I had heard legend of the "Dunes of Heaven", a one mile stretch of rolling sand dunes beginning around mile 9. None were more than 50 feet high according to my Garmin, but they were relentless. Get to the bottom of one, and right back up the next you went. But the real surprise was that after the Dunes of Heaven, the rolling hills continued for another 5 miles to the turn around point. These hills were milder than the dunes and the trail was slightly less sandy, but the constant elevation change took me completely by surprise. I hadn't prepared. (Hey, it's Florida. Everything is flat.)

This course on this day was tough, really tough. The top finishers were a half hour off the finishing times the previous year. Sure, distance is one piece of the equation, but so are many other factors.

Lesson 3: Shut Up, Mind

Despite all the above issues, I actually didn't do too poorly in the race. While I was a full hour off the first finisher, I was less than eleven minutes behind the first place runner in my age group. Without much more effort, I could have made up eleven minutes. But much of the day, I let my mind and negative self-talk slow me down.

It's too hot. I'm just not fit enough. My stomach/foot/shoulder hurts. It's just a training run. I don't want to be here. And on and on and on it went.

However, I only had two bona fide time losses during the race. First, my calf cramp was a real fitness issue. Had the cramp truly set in, my race would have been over. So I had to manage that. But had I thought to switch running form earlier, I would have saved tons of time.

Second, I lost several minutes on a few occasions dealing with a leak in my hydration pack. This was a safety issue. I was able to slow down the leak by playing with the valve on the pack, and did take the time to make sure to do that so I wouldn't run out of water between aid stations. This cost me maybe 5 minutes total.

But mostly, those lost eleven minutes were the result of my mind slowing down what my body was capable of.

Lesson 4: I Really Love Ultra Trail Running

I felt horrible for much of the 5 hours and 29 minutes I spent racing. I was not near top form, the course and weather were absolutely demoralizing, and the bladder in my hydration pack began leaking leaving my back, butt, legs and feet soaked for hours.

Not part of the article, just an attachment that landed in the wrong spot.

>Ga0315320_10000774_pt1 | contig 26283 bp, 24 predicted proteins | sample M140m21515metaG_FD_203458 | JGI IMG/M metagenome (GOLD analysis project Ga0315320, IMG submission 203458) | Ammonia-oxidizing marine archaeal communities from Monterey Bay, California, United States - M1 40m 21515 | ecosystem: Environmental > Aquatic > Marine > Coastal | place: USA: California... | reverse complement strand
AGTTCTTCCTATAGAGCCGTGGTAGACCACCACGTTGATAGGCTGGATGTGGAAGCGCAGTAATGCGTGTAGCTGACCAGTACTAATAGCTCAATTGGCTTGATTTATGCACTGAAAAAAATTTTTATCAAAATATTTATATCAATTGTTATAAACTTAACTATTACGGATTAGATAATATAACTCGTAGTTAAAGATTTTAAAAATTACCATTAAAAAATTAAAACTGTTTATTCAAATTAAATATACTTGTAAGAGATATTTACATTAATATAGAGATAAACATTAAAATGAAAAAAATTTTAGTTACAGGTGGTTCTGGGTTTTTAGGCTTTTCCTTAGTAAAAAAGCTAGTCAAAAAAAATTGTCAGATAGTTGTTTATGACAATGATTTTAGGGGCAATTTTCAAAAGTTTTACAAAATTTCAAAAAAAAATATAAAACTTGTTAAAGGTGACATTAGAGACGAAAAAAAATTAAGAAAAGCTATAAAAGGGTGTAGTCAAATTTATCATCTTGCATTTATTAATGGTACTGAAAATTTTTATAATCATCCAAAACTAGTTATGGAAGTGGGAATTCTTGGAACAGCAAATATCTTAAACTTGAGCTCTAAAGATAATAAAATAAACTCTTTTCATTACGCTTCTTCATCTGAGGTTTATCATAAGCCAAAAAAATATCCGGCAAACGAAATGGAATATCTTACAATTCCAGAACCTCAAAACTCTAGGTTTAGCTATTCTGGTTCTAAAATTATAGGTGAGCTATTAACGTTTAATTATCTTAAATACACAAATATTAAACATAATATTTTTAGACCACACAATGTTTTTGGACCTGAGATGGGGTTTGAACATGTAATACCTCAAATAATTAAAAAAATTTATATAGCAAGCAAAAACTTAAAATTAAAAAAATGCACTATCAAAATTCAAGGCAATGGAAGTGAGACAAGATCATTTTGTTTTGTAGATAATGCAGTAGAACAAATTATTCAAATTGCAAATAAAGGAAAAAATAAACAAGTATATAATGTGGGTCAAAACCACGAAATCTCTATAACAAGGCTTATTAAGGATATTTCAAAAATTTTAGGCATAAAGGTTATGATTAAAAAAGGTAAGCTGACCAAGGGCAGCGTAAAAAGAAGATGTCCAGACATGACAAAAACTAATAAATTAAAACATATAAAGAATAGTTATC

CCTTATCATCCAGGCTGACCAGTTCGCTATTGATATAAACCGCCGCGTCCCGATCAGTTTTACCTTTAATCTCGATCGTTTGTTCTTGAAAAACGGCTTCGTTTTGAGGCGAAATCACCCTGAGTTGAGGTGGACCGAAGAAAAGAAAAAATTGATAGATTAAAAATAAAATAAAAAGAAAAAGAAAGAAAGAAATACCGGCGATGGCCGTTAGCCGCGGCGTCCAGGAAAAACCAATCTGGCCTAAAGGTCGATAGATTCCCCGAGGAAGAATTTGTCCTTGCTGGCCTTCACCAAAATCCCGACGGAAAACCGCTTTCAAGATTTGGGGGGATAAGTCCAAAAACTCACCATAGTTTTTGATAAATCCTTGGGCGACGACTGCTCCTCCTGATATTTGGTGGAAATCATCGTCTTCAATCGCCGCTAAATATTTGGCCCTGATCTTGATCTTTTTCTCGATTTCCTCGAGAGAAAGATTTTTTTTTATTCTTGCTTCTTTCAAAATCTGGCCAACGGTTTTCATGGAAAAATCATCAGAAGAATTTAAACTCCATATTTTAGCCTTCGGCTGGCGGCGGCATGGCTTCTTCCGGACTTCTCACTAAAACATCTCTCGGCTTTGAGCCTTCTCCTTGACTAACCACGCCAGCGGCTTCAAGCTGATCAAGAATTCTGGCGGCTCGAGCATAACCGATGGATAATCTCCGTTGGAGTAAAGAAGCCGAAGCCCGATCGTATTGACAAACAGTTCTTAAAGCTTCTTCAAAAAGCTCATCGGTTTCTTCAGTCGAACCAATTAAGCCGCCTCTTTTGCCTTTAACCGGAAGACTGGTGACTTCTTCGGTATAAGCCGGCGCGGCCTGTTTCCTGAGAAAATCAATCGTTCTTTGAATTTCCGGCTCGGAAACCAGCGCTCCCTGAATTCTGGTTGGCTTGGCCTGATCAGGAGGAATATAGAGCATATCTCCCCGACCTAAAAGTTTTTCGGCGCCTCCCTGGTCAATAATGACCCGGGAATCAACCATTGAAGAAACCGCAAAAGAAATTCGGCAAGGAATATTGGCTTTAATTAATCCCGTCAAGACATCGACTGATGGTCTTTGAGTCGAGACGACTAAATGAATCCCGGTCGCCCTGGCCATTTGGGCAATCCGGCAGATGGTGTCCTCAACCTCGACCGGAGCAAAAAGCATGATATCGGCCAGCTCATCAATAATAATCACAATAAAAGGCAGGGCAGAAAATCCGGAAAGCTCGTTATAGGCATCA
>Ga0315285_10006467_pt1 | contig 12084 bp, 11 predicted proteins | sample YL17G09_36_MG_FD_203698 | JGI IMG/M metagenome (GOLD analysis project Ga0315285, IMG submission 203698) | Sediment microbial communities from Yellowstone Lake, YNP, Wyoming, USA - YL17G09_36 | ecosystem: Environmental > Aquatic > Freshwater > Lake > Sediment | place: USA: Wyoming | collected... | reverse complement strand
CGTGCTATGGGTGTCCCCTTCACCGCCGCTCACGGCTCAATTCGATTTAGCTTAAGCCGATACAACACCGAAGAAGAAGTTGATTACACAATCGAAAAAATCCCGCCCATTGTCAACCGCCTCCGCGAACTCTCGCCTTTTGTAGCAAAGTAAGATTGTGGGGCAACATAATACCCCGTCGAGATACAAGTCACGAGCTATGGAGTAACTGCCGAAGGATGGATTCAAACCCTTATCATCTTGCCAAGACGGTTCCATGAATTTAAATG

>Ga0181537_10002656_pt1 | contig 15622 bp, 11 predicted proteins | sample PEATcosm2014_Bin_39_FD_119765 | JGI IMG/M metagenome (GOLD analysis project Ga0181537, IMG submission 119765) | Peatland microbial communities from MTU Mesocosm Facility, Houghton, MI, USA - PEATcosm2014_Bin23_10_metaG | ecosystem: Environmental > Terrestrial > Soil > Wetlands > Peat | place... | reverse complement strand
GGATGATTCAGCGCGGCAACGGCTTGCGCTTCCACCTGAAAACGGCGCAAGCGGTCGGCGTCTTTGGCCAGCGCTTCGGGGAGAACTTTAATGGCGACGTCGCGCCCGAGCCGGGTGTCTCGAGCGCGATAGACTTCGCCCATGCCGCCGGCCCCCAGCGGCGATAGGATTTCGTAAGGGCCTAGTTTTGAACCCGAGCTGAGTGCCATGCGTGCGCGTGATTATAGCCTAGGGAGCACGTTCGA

I tripped on roots on four separate occasions, feeling like I could have broken a toe each time. Twice I outright fell and once tweaked my right shoulder while catching myself. For the first time ever in racing or training, I had stomach issues. Nothing severe. I was still able to eat and drink as needed. But it was uncomfortable for miles and miles.

My feet hurt, especially my left foot. I think I bruised the sole of my foot early in the race. By the end, it was nearly unbearable. In the final mile of the race, I felt what could only be a terrible blister on my large left toe. I blame the hours of water leaking from my hydration pack for that.

I was a mess, and I absolutely loved it!

Being out in nature, seeing a lightening storm off over the ocean, watching the sunrise as we ran, discovering deer moss, overcoming all the above issues to finish the race, eating whatever looked good at aid stations, the volunteers being so kind and helpful along the way; it's all such a great experience.

Frankly, I think ultra running is where I'll end up long-term. I enjoy triathlons and look forward to my first iron distance race in October, and love many parts of CrossFit. But there's something so simple and pure ultra running. Ultimately, it's just you, a pair of good shoes and clothes and nature fighting to reach the destination. It's so simple.

And it's by far the least expensive sport of those that interest me. Can't wait to run another ultramarathon soon...maybe 100K next?